Everyone Knows Change Is Difficult ... Are You Sure?

05/24/2010 05:12 am ET | Updated Nov 17, 2011

Do you think people resist change? ... Most people answer with an emphatic, "Yes."

I don't think people resist change at all.

To which you might respond, "Well if people don't resist change, why do most people not change when given reason to change?"

Good question. Here's my answer: Imagine that you had been doing something a certain way for a long time and you believed that you were doing it the right way. Now imagine that I come along and tell you not to do that way any more. I give you a lot of reasons and I promise a lot of benefits if you stop doing it your way and start doing it my way.

No matter how persuasive I might be, you and most other people probably wouldn't change their behavior. "Okay," you reply, "that just proves that people resist change." Not necessarily. Think about what I just said.

If you think what you are doing is right and I am telling you to do something else, what does it sound like I am asking you to do? ... It would seem to you that I was telling you to do something wrong. Think about that.

We don't resist doing something new or different--in other words, we don't resist change. We resist doing what we think is wrong. When you really get this distinction, you will understand something about human behavior that most psychologists and professionals in the training business still don't understand.

Knowing what to do and being motivated to do it do not change behavior (even though most people think it is supposed to) because behavior is driven by beliefs about ourselves, people, and life. If you want to change behavior, change the beliefs that drive any given behavior--such as procrastination, worrying what people think of you, etc.--and the behavior will change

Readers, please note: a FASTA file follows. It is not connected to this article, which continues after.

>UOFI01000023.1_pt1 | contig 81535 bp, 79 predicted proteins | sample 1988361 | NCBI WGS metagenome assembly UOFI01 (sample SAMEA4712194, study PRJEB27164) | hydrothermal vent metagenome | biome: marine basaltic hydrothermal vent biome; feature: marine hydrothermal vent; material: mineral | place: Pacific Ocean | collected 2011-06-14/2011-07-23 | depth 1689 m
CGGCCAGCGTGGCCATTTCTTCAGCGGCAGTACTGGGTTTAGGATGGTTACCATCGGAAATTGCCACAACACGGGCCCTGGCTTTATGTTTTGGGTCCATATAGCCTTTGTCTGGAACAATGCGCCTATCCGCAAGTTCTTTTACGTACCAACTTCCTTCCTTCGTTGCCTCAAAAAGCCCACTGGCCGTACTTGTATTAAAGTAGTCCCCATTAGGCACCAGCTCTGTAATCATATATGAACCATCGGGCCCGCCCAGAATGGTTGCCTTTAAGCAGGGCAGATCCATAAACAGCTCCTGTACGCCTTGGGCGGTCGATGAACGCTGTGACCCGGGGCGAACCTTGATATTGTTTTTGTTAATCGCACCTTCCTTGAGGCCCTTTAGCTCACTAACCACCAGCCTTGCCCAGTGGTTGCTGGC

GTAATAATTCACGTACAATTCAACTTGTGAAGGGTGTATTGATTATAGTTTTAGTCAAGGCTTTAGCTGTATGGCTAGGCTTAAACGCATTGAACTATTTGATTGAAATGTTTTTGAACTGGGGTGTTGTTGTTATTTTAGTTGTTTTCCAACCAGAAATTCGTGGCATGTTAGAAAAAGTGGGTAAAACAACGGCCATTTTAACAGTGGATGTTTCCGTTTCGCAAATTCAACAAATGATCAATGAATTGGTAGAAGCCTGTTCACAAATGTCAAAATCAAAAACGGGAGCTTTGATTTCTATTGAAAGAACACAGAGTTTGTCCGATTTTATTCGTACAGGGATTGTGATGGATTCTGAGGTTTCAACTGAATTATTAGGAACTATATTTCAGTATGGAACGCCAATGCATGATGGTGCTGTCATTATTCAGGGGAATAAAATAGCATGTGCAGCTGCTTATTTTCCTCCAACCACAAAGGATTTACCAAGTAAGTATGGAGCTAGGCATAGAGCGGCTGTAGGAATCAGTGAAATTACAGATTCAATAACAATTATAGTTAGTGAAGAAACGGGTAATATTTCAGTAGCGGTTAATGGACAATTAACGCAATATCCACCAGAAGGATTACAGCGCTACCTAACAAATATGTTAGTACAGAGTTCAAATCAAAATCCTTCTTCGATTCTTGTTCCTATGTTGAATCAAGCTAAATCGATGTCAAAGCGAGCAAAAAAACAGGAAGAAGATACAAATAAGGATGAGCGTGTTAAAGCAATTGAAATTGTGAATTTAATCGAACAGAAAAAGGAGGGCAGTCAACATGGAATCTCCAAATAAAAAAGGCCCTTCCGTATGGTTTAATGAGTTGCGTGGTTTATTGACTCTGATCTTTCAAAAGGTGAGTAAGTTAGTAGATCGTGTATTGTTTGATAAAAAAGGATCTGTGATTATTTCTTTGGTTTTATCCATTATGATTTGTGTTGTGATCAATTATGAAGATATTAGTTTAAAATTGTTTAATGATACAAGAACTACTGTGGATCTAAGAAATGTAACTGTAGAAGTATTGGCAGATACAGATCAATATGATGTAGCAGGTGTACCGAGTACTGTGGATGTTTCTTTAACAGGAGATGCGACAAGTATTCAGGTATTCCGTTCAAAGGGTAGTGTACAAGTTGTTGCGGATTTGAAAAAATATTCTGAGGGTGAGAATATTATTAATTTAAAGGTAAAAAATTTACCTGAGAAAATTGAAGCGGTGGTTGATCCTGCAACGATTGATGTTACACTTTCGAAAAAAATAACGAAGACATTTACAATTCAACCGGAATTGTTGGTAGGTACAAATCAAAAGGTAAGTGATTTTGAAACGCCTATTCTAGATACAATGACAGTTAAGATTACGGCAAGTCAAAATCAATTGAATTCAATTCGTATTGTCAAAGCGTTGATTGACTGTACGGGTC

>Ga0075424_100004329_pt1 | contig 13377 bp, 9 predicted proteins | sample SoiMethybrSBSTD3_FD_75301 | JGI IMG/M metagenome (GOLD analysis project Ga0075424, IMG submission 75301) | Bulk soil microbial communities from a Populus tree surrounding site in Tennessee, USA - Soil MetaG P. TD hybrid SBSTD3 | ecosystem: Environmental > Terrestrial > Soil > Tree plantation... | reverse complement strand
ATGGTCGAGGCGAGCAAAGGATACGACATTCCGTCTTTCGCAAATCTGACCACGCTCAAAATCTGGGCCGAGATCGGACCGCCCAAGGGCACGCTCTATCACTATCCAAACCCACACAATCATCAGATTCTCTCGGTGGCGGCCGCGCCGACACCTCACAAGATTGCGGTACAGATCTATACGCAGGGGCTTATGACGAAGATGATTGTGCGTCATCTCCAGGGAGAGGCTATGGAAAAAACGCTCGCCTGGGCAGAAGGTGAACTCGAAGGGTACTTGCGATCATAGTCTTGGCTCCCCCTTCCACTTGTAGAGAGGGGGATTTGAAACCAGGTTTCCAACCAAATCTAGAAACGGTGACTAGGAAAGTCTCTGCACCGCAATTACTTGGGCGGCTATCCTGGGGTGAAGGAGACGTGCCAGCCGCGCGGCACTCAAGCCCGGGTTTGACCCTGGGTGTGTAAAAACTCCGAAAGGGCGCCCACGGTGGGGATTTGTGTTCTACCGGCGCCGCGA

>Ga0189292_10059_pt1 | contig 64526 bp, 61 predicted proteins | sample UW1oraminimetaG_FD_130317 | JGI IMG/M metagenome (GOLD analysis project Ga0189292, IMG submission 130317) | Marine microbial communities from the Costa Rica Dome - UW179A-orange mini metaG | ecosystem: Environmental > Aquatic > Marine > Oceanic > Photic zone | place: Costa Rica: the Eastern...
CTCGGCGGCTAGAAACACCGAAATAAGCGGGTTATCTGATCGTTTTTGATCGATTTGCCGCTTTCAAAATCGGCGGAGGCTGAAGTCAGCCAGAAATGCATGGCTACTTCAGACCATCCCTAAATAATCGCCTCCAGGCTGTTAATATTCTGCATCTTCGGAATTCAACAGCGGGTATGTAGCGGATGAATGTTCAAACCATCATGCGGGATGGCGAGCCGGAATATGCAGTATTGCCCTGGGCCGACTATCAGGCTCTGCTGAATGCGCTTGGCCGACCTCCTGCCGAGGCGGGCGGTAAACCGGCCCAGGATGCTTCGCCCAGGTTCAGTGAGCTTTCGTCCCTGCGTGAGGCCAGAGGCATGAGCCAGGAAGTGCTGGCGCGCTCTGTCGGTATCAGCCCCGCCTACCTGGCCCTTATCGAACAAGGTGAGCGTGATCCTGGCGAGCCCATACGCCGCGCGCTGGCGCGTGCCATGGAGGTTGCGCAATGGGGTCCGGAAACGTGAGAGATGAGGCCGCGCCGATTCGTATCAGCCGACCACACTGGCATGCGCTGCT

To make this clear, let's look at a situation that comes up frequently in relationships. Imagine that you have a relationship with someone who yells at people whenever they don't do what she (or he) thinks they ought to be doing. Perhaps you have told her that you don't like her yelling at you and you think it is inappropriate for her to yell at others.

Despite the logic of your argument, her response might well be: "Yelling is the only way to get people to listen and do what you want." That's the belief that engenders the yelling. Given this belief, if you want to get someone to do something and they aren't doing it, you have to yell to get results.

So if yelling is the right thing to do to achieve her goal, then not yelling is the wrong thing to do. The "yeller" doesn't resist change; she resists doing what, for her, is wrong. Change the belief and the behavior will change naturally and effortlessly.

If people were inherently resistant to change, then there would be little if anything we could do about it. But if people don't change because they believe what they are doing is right and what others want is wrong, then we are now in a position to produce change in individuals and in the world by helping people realize that all beliefs are nothing more than our "point of view."

Can you see that all political (and other types of) arguments are nothing more than conflicting beliefs? Consider: Global warming. How to deal with the economy. The failure in the educational system. Health care.

Eliminate the beliefs that keep us stuck and change (individual and social) becomes effortless.
To eliminate one common belief and see how easily it can be done, go to:

Copyright 2010 Morty Lefkoe

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